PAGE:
We have some short and tall traffic cones. Some of them are out of maintenance, and need to be repaired & cleaned. The two big questions are:

  1. How can I clean the traffic cones?

  2. How can I repair the traffic cone's white bands?

They look like this:

traffic cones

As you can see, there are three types of traffic cones, from left to right as defined 1, 2, and 3. Number 1 is dirty; number 2 is both dirty and damaged; number 3 on the right is short and repaired temporarily.

dirty traffic cone

You can see the dirty cones contain oil, dust, etc. and need to be cleaned. Which product should I use without harming the plastic surface and it's colour?

repaired traffic cone

To be clear, I bought a thin reflective band in order to surround the cone, but according to the geometric rules, if I use a rectangle sided band on a cone, I will face some material gaps that I don't want. Also, the problem is that bands are very expensive here in Turkey.

  • 2
    Good question... Commented Sep 18, 2015 at 15:57

2 Answers 2


Here is my current solution. First of all, I cut every old and dirty reflective sticker with a utility knife:

enter image description here

Now it looks like that:

enter image description here

I used a green roughed dish sponge with Cif Cream to rub, and cleaned with water.

I bought large reflective rulo from an advertising banner shop in the city center, then I cut it into lots of rectangular pieces. Each has almost the same length & width:

enter image description here

After that, I put these pieces onto the cleaned surfaces of the traffic cones. While I was doing this, I needed to force the surface inside to attach the sticker correctly on to the straight side. Even though the surface is cone shaped, when I forced the material inside and under, thanks to the surface's flexible material (not all, just some of them are soft), it performed as if the area was flat. I put the sticker on smoothly with ease:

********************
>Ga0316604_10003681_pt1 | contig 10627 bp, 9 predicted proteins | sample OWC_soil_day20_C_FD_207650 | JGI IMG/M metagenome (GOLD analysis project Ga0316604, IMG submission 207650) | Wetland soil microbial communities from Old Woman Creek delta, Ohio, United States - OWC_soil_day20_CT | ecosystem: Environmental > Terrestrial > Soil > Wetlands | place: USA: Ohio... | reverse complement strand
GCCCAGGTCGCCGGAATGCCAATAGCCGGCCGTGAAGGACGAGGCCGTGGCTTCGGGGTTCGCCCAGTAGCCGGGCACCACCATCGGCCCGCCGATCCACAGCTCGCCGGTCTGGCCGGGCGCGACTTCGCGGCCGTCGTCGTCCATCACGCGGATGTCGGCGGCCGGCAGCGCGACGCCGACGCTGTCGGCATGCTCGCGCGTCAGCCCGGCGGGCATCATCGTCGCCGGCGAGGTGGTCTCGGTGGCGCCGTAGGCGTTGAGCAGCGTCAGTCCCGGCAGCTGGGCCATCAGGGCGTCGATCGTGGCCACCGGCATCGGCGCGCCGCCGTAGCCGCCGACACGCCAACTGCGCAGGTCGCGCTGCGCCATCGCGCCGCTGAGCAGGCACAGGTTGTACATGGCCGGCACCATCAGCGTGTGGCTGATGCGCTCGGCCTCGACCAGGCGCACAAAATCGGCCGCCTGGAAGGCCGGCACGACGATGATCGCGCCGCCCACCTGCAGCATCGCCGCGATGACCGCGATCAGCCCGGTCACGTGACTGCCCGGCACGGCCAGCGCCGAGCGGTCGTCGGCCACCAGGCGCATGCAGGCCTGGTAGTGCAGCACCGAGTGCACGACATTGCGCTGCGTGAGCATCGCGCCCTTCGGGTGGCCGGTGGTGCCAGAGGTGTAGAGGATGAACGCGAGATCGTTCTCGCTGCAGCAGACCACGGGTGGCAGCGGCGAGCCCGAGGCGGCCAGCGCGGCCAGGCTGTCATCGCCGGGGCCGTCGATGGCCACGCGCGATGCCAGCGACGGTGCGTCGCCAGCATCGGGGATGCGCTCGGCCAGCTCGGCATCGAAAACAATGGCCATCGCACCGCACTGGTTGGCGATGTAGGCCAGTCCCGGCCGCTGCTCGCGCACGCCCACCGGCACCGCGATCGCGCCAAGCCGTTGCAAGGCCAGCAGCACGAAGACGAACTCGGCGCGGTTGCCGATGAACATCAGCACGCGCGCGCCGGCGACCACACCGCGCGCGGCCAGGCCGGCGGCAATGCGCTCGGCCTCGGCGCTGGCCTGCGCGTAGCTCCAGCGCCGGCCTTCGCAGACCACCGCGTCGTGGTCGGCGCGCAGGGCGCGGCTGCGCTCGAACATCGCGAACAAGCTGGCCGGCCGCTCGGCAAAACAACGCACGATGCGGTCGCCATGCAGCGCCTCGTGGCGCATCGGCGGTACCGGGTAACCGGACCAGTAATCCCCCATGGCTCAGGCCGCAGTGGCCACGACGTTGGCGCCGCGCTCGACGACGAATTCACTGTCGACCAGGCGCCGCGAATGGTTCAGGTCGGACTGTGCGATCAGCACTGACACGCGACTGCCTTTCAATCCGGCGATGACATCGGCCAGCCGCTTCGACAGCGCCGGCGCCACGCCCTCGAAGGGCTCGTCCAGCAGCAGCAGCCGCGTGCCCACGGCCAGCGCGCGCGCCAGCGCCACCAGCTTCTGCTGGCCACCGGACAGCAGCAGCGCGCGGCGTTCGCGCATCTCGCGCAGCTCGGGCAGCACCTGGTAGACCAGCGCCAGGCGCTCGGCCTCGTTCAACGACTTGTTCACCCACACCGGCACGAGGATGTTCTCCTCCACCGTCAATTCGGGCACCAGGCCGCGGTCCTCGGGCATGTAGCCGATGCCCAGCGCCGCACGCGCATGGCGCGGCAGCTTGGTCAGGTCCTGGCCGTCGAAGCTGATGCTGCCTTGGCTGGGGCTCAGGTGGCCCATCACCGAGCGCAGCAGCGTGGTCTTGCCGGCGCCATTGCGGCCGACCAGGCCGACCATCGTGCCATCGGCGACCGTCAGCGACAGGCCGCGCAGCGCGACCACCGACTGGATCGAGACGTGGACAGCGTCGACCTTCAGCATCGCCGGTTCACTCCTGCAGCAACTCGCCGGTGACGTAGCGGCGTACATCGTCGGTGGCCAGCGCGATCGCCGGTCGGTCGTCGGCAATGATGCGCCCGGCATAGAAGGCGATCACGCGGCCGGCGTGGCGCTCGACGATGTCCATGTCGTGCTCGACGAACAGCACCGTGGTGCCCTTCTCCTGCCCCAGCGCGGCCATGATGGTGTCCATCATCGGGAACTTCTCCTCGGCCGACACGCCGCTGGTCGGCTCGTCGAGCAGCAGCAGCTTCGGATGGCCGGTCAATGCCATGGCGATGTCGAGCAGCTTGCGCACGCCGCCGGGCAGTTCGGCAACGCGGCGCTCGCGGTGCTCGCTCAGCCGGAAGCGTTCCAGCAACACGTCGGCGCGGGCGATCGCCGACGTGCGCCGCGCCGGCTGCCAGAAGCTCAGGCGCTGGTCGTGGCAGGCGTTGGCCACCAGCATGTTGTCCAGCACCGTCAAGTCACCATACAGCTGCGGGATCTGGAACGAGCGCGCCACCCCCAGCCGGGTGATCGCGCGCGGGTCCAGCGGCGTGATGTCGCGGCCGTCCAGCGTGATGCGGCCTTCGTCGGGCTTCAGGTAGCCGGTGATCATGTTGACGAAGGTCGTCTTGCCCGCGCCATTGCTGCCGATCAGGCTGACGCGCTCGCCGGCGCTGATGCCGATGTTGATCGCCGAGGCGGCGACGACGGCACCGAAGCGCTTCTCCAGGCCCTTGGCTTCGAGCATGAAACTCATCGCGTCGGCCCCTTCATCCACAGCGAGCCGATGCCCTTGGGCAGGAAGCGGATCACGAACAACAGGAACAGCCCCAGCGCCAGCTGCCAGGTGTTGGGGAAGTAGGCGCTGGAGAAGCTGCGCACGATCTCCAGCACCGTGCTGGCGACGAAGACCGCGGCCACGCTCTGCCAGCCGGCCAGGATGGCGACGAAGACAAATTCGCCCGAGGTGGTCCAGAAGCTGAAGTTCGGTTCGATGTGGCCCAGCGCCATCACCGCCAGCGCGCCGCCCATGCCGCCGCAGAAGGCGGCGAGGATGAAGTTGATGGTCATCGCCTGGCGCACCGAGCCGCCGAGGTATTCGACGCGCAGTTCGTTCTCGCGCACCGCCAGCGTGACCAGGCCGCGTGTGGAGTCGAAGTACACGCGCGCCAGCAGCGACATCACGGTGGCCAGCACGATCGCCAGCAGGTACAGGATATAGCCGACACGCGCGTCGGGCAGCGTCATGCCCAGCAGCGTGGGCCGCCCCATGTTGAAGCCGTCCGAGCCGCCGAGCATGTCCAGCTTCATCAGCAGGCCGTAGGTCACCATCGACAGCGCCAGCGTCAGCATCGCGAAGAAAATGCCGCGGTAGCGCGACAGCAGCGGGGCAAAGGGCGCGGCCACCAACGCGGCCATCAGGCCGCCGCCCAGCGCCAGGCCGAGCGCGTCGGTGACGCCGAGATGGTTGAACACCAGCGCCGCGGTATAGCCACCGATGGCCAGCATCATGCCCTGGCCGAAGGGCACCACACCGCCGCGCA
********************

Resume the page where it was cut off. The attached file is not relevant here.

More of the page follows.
enter image description here

You can easily see when you are near the cones, I had unwanted and unneccessary corners when we put the stickers on. I used a utility knife to modify all corners in order to look good.

I know that these methods are not original. According to the traffic safety, I must clean and repair these old traffic cones.


Cleaning tip

In my world, if something was really dirty we used White spirit (also known as Mineral spirit in the US) which took care of most dirt in various forms (including oil, paint, different industrial glues, etc.). In some rare cases we needed to use Acetone (commonly found in nail polish remover).

After cleaning with either of these, we used ordinary dish washer soap to get all the oily residues of whatever we were washing, before ending with a rinse of pure water.

This wash procedure should be possibly to apply to the traffic cones as well. Do note that both White spirit and Acetone are somewhat toxic and should only be used in well ventilated areas, and handled with care.

Some links related to cleaning of oil and tar and some informations on solvents and thinners:

Band repairs

You'll get some loss of reflective tape almost any way you apply it. Trying to apply it in horizontal stripes will fail with a non smooth finish. Simple vertical stripes will either have a lot of overlap, or gaps at the top.

My solution would be to use slanted strips parallell to each other, and then cut the top and bottom ring clean.

Procedure suggestion:

  • Make two circles on the cone. One indicating the top edge of the reflective area, and one indicating the bottom edge of the reflective area. This can be done with a marker, and the cone on a rotating chair or similar
  • Starting at the top edge, start with the reflective tape just above the top circle, so that there will be a small triangle above the circle
  • Let the tape go on slant, say 30°, down to the lower circle
  • When crossing the lower circle, cut it along the circle
  • Restart at the top, and now you'll see that the tape when put parallell to the previous tape would leave a smaller triangle on top of the circle
  • Tape it parallell all the way to the lower circle, and repeat this procedure cutting of the excess pieces as you go along

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